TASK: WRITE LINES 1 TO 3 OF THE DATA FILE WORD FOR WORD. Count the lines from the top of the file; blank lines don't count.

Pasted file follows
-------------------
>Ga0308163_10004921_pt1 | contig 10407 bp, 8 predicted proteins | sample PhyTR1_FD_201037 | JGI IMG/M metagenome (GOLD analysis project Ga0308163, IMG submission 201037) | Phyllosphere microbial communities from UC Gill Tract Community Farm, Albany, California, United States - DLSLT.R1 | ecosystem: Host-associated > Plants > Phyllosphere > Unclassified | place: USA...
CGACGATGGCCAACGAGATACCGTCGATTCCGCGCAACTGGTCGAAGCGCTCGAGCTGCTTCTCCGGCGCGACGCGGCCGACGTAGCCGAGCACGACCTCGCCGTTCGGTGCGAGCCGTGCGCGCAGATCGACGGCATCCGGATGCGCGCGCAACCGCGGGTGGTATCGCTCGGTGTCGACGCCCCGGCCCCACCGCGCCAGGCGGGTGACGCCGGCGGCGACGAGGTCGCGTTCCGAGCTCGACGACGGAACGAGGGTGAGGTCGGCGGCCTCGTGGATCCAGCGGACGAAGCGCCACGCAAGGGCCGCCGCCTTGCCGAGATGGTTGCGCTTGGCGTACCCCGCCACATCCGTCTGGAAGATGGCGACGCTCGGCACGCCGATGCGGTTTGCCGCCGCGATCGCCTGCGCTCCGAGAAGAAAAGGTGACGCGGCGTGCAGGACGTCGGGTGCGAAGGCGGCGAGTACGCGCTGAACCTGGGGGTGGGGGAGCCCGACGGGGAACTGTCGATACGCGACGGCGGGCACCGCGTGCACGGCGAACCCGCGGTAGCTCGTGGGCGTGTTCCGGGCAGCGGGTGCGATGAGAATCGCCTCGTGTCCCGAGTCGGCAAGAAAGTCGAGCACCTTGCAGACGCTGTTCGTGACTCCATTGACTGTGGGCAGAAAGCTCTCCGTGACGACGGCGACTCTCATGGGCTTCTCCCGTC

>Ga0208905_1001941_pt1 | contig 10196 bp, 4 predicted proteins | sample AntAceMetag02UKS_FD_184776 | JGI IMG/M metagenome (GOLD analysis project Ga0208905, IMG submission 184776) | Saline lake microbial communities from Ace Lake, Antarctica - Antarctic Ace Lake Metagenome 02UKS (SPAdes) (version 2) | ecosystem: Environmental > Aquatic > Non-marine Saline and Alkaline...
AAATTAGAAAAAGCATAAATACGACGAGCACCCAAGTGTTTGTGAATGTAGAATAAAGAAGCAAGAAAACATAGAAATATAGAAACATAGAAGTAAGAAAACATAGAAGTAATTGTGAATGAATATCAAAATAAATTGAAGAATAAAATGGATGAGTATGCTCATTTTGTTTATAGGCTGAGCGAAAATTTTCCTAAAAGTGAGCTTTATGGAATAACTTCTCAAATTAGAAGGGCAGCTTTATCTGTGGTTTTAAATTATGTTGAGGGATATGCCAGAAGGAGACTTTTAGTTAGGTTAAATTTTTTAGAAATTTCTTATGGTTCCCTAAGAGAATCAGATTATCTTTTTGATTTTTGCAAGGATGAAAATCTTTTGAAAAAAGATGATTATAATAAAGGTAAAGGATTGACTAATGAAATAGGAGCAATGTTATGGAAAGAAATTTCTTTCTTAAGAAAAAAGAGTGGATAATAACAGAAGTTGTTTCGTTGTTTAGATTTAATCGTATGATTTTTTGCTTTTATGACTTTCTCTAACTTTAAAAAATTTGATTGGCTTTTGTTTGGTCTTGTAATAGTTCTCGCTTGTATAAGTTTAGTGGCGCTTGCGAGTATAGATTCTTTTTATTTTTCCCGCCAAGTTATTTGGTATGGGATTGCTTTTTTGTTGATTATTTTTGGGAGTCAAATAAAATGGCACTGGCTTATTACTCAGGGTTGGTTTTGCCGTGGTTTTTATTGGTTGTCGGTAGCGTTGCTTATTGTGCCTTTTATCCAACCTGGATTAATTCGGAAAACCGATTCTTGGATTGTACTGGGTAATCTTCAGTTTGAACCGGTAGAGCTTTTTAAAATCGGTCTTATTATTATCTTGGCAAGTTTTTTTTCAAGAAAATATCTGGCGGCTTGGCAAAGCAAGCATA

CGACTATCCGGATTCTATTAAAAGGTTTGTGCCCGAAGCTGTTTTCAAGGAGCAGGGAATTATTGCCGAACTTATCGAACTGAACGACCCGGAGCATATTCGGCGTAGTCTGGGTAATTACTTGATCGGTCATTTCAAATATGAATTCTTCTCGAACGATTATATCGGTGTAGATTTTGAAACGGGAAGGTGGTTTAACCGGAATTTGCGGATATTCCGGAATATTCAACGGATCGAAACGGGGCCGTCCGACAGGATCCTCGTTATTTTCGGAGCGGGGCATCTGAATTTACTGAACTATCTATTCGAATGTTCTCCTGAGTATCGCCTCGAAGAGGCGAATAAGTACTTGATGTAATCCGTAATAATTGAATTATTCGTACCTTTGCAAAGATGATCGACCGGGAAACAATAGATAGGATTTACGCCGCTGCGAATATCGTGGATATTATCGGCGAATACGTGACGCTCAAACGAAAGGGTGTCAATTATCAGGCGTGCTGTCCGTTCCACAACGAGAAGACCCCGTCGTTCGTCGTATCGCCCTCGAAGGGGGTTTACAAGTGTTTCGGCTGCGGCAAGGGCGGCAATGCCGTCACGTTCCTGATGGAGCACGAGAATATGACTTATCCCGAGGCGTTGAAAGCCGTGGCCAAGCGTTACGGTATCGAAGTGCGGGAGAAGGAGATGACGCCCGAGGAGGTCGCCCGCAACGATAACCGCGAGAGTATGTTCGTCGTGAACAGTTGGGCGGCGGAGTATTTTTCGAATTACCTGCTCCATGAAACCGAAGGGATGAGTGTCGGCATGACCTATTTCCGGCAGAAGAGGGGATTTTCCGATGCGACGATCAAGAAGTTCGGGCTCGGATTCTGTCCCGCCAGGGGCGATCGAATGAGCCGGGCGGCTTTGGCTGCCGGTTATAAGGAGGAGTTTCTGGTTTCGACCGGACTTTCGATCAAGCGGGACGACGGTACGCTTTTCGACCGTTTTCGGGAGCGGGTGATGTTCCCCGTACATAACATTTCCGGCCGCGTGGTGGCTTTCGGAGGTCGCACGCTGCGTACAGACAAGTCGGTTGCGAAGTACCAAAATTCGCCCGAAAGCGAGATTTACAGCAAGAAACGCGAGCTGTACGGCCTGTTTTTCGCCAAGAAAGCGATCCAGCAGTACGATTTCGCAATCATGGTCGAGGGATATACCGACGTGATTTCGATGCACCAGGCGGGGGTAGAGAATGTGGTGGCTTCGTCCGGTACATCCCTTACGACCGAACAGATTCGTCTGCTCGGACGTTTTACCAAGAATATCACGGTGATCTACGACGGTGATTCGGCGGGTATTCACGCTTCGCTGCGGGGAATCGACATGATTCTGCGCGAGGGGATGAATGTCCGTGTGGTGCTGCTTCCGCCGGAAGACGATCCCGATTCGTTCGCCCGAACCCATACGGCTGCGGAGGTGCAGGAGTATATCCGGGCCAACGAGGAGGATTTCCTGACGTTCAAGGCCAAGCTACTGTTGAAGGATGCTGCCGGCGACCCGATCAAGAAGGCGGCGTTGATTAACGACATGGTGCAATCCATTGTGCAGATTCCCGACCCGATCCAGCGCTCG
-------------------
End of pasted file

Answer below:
>Ga0308163_10004921_pt1 | contig 10407 bp, 8 predicted proteins | sample PhyTR1_FD_201037 | JGI IMG/M metagenome (GOLD analysis project Ga0308163, IMG submission 201037) | Phyllosphere microbial communities from UC Gill Tract Community Farm, Albany, California, United States - DLSLT.R1 | ecosystem: Host-associated > Plants > Phyllosphere > Unclassified | place: USA...
CGACGATGGCCAACGAGATACCGTCGATTCCGCGCAACTGGTCGAAGCGCTCGAGCTGCTTCTCCGGCGCGACGCGGCCGACGTAGCCGAGCACGACCTCGCCGTTCGGTGCGAGCCGTGCGCGCAGATCGACGGCATCCGGATGCGCGCGCAACCGCGGGTGGTATCGCTCGGTGTCGACGCCCCGGCCCCACCGCGCCAGGCGGGTGACGCCGGCGGCGACGAGGTCGCGTTCCGAGCTCGACGACGGAACGAGGGTGAGGTCGGCGGCCTCGTGGATCCAGCGGACGAAGCGCCACGCAAGGGCCGCCGCCTTGCCGAGATGGTTGCGCTTGGCGTACCCCGCCACATCCGTCTGGAAGATGGCGACGCTCGGCACGCCGATGCGGTTTGCCGCCGCGATCGCCTGCGCTCCGAGAAGAAAAGGTGACGCGGCGTGCAGGACGTCGGGTGCGAAGGCGGCGAGTACGCGCTGAACCTGGGGGTGGGGGAGCCCGACGGGGAACTGTCGATACGCGACGGCGGGCACCGCGTGCACGGCGAACCCGCGGTAGCTCGTGGGCGTGTTCCGGGCAGCGGGTGCGATGAGAATCGCCTCGTGTCCCGAGTCGGCAAGAAAGTCGAGCACCTTGCAGACGCTGTTCGTGACTCCATTGACTGTGGGCAGAAAGCTCTCCGTGACGACGGCGACTCTCATGGGCTTCTCCCGTC

>Ga0208905_1001941_pt1 | contig 10196 bp, 4 predicted proteins | sample AntAceMetag02UKS_FD_184776 | JGI IMG/M metagenome (GOLD analysis project Ga0208905, IMG submission 184776) | Saline lake microbial communities from Ace Lake, Antarctica - Antarctic Ace Lake Metagenome 02UKS (SPAdes) (version 2) | ecosystem: Environmental > Aquatic > Non-marine Saline and Alkaline...